What’s more, the U.K.’s supreme court ruled that a gig worker was entitled to worker’s rights – which could increase pressure on some firms to change their business models. A Californian court recently followed suit, so it doesn’t seem like this was a one-off ruling.
The hot spots here are:
- Shifting classifications for gig workers
- Increased complexity of nth-party ecosystem
- Unpredictable Foreign Corrupt Practices Act (FCPA) enforcement patterns
4. Rising Social Consciousness Leads to New Stakeholder Demands
Almost nine in 10 (87 percent) of the employees Gartner surveyed said they expect companies to take a public position on social issues relevant to the business. But this is not easy to do well, and the consequences of getting it wrong can be steep, as stakeholders from employees to investors feel more empowered to demand change.
Indeed, in 2019, both Google and Microsoft faced demands from their employees to end work with government agencies. Also, 10 percent of Wayfair’s employees walked out in protest at its willingness to supply furniture for U.S. immigration facilities. With unemployment at historic lows and employee disengagement rising, it seems employees feel more able to seek alignment between personal and corporate values.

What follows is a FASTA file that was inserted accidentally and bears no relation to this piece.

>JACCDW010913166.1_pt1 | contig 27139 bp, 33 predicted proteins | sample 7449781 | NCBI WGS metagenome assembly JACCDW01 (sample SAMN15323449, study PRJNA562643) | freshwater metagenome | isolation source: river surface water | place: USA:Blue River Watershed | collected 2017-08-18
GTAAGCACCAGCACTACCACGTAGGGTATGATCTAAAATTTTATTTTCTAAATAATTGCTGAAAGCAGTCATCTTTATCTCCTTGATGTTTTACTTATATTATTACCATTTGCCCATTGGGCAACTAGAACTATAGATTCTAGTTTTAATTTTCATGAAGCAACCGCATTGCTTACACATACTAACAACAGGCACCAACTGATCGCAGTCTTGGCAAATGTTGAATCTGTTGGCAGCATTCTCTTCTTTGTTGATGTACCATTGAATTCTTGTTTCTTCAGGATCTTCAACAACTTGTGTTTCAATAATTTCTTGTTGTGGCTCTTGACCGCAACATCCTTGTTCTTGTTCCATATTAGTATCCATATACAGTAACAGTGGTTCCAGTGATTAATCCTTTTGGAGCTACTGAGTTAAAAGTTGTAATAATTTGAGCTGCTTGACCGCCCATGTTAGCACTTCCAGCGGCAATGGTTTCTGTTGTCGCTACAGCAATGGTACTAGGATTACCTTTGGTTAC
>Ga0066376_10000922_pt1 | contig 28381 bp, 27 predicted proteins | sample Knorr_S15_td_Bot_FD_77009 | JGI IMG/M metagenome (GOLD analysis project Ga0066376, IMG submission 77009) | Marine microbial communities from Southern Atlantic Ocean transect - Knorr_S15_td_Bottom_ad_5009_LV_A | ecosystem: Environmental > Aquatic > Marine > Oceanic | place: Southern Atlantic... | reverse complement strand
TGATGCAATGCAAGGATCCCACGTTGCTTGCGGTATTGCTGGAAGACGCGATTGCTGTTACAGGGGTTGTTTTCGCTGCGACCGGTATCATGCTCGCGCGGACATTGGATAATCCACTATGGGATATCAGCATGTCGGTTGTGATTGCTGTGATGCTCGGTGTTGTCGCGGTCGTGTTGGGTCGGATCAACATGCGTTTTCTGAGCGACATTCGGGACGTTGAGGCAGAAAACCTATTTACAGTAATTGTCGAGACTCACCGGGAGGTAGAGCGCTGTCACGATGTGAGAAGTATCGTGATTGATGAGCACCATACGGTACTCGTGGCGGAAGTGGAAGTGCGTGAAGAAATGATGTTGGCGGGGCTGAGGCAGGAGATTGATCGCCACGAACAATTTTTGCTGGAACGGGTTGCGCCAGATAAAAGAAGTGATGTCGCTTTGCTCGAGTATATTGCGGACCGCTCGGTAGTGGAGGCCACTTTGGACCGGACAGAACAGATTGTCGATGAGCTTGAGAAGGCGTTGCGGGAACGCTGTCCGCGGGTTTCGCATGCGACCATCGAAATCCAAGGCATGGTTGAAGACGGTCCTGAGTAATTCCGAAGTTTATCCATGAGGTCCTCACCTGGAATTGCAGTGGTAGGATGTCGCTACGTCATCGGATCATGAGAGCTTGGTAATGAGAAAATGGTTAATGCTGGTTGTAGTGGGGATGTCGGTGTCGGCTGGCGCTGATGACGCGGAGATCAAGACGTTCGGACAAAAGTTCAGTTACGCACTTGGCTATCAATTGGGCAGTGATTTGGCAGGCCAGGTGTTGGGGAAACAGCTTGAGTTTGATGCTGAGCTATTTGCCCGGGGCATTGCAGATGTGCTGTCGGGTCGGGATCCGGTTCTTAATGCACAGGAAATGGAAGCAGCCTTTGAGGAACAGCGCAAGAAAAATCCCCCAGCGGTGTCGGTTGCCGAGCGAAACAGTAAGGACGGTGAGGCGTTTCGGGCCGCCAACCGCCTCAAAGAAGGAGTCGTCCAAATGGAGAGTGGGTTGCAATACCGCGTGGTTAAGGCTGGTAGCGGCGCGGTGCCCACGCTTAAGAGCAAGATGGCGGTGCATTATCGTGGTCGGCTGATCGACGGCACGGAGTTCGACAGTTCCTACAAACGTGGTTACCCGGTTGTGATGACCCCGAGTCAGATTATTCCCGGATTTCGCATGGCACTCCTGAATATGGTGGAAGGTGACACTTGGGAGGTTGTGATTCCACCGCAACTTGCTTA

The hot spots are:
- Rising employee activism at work
- ESG at a corporate expectation
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5. Advances in Data Processing Heighten Risk to Businesses and Consumers
As both regulators and customers increase their attention on the ways in which organizations combine, analyze and otherwise use information, data processing is on pace to surpass data collection as the primary source of privacy risk for organizations. As data sets become more complete and analytics more sophisticated, there is a rising threat of de-anonymization.
Eighty-seven percent of U.S. citizens can be successfully re-identified from just their birthday, five-digit ZIP code and gender. Anonymized data such as this was previously thought beyond the scope of privacy regulation because it posed no risk. Now, legal and compliance leaders must balance the decreased effectiveness of anonymization with the regulations that require it.
Biometrics use is also on this rise, with Garner predicted that between 60 and 90 percent of large or mid-size organizations will be using it by 2022. The regulatory landscape is still developing, but it is covered by GDPR, CCPA and others. Biometric data is effectively an unchanging “password” of great interest to hackers, so we expect to see breaches in future.
Perhaps unsurprisingly, with such a proliferation of new data sources, interest in data lakes among senior executives is growing rapidly. Gartner analysts’ call volumes on the topic have risen almost fourfold in the past six months. This increased interest is pressuring legal leaders to manage associated privacy risks.
The hot spots are:
- Increasing use of biometrics as identifiers
- Rising threat of de-anonymization
- Emergence of data lakes
- Expanding definition of personal data